The Department of Agriculture (DA) and the Philippine Competition Commission (PCC) sealed a partnership for strengthened coordination and mutual advisory assistance on competition concerns given the agriculture sector’s primary importance on consumer welfare and inclusive development.
“This has been a much-anticipated partnership that puts the PCC and the DA at the forefront of inclusive development and consumer welfare promotion,” PCC chair Arsenio Balisacan said.
“Cognizant of the DA’s role in developing our agriculture sector and the sector’s importance in the economy, the PCC is well-suited to assist and support the DA by looking into market conduct that ultimately affect prices and output,” he said.
Balisacan said the partnership would allow the PCC and DA “to cooperate, coordinate, and to share information with respect to policies, markets, among others, in such that PCC will be able to conduct its investigation properly and (in) timely manner, and also for DA to be able to implement its policies.”
The memorandum of agreement (MOA) facilitates information and knowledge-exchange between the two agencies for matters, issues or concerns involving competition in the agriculture sector.
Enabling wider access to information and cooperation, one agency is able to inform and guide the other in issues that fall within its respective field.
Apart from information exchange, other forms of cooperation that may be pursued by the PCC and DA under the MOA include investigative and enforcement support, and creation of fact-finding bodies for inquiries into the sector.
The collaboration of PCC and DA’s top brass brings together two recognized experts in agriculture, poverty reduction, and policy-making to create a fair and level playing field in the sector for the benefit of both farmers and consumers.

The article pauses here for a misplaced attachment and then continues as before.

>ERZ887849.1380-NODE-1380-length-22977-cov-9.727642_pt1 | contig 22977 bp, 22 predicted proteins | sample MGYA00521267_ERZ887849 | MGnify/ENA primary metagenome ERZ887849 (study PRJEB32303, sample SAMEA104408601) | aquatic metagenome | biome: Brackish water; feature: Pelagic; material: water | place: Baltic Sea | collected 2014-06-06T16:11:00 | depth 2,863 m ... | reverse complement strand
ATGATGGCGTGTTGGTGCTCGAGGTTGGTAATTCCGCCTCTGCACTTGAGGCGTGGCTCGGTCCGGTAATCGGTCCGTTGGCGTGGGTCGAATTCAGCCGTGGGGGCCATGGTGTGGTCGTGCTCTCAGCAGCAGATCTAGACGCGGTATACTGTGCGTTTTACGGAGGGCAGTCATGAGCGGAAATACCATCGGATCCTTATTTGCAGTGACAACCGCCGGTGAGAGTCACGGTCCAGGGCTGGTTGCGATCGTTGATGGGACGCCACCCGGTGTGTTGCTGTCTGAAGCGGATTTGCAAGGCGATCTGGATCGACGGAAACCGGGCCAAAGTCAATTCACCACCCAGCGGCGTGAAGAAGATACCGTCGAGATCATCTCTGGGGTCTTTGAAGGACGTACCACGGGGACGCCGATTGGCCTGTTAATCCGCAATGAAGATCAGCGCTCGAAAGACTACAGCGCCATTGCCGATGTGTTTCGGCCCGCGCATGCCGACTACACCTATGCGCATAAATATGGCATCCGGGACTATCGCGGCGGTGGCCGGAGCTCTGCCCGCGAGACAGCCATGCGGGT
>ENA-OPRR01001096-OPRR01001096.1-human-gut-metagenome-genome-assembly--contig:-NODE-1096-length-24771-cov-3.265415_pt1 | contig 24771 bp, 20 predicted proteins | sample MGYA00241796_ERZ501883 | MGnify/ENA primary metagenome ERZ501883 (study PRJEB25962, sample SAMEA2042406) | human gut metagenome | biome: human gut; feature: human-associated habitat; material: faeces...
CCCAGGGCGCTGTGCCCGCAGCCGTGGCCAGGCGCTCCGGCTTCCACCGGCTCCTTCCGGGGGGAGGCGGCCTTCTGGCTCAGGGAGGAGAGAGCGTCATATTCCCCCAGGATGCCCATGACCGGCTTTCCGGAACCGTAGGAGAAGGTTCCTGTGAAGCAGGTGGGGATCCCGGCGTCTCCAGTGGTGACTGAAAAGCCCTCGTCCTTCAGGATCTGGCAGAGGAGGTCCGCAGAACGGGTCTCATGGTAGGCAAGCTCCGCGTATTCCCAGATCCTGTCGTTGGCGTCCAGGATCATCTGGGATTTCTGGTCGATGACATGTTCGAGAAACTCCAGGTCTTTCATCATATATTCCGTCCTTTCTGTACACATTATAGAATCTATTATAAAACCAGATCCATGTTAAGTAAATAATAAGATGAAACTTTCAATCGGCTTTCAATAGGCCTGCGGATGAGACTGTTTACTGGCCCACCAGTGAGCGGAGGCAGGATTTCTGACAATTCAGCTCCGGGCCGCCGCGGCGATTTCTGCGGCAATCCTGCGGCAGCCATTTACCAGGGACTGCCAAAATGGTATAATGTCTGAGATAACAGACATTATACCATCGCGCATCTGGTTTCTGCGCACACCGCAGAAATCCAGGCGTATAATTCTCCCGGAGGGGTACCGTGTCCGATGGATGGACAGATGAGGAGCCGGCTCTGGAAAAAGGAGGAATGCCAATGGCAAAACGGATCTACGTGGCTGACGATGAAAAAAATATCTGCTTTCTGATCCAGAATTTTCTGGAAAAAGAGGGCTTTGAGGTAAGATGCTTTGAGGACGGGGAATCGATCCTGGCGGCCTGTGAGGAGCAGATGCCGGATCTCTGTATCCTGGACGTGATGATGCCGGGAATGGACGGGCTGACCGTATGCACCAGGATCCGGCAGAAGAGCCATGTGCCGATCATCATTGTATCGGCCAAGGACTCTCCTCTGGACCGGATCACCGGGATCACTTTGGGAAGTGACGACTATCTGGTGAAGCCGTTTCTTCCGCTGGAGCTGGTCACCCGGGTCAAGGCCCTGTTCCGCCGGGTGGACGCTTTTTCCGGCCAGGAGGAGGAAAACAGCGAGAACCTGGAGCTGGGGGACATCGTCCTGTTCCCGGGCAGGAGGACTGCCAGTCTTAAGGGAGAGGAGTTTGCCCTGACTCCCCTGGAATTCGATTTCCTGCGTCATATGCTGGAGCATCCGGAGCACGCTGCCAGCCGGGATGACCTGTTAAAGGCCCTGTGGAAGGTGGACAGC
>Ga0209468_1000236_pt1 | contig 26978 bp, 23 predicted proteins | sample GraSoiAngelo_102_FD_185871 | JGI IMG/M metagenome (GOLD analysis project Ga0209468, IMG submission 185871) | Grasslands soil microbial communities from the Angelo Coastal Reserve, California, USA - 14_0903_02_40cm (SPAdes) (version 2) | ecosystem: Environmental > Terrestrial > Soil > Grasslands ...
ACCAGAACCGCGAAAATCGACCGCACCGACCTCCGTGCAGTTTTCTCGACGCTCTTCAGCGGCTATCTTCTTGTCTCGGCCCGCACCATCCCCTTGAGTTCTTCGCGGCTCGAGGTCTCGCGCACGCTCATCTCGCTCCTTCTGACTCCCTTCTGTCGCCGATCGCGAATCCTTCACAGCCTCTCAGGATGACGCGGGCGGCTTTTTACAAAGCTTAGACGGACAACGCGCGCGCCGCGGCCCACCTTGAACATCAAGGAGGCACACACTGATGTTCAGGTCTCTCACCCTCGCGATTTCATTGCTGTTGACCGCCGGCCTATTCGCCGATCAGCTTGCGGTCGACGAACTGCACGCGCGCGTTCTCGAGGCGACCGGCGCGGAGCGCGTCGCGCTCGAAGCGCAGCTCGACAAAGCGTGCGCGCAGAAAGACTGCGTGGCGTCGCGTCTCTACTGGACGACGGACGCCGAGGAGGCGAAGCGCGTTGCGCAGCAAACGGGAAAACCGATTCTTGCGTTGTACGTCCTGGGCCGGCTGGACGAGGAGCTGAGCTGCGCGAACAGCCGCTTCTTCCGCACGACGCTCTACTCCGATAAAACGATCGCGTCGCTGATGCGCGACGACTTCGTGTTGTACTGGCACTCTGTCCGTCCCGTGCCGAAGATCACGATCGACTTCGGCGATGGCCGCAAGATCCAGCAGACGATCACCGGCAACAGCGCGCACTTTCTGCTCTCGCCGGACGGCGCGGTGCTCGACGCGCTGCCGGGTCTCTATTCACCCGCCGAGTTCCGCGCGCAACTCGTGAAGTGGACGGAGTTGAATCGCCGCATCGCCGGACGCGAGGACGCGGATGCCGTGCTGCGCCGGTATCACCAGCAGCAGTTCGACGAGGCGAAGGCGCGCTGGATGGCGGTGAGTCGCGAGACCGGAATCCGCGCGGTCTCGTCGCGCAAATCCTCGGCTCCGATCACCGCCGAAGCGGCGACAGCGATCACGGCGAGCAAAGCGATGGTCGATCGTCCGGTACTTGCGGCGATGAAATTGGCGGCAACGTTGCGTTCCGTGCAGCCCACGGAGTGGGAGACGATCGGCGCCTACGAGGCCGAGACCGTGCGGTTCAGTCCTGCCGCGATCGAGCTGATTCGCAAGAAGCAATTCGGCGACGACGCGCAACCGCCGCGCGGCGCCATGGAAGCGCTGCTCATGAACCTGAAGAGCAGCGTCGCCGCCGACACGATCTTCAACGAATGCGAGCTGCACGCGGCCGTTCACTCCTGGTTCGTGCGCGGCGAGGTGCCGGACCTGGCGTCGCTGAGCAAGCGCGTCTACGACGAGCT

“At the center of this partnership is the active contribution of know-how and expertise, with both agencies charged with the common responsibility of addressing critical constraints to poverty reduction and growth in the agriculture sector, including market conduct harmful to either consumers or farmers, or both,” Balisacan said.
DA Secretary William Dar, for his part, said President Rodrigo Duterte signed the rice tariffication law to make the rice farmers become more productive, to be more competitive, and prosperous.
However, Dar pointed out the situation today resulting from the tariffication law, “there came volumes of rice that have been imported –more than 2 million metric tons (MT)– and at the same time, you see problems in some areas of the country where palay prices are going down.”
“So, it is really necessary for us to collaborate with the Philippine Competition Commission for the very purpose of appreciating why is there such a management of imported rice products and at the same time the falling rice prices in the farm,” he noted.
Even with the flooding of 3.4 million metric tons of rice by the National Food Authority (NFA) in the market, Dar said “we don’t see the outcome or impact of more imports of rice. That’s the reason this collaboration with the PCC is very important so that they (are) having that mandate to look at whether fair trade is happening or is there some collusion between and among importers, traders and millers.”
“The PCC needs to review and come up with the result of their investigations. We will be there to help them and provide relevant information,” he said.
The DA chief further assured the public that ‘the government is working’ to lower the price of rice and at the same time uplift the lives of rice farmers.
“The instrumentalities of government is being fully and properly pursued so that at the end of the day, we shall be able to have the consuming public have the right prices for their rice in the market, and at the same time see to it that the rice farmers have the right prices for their produce,” he said. (PNA)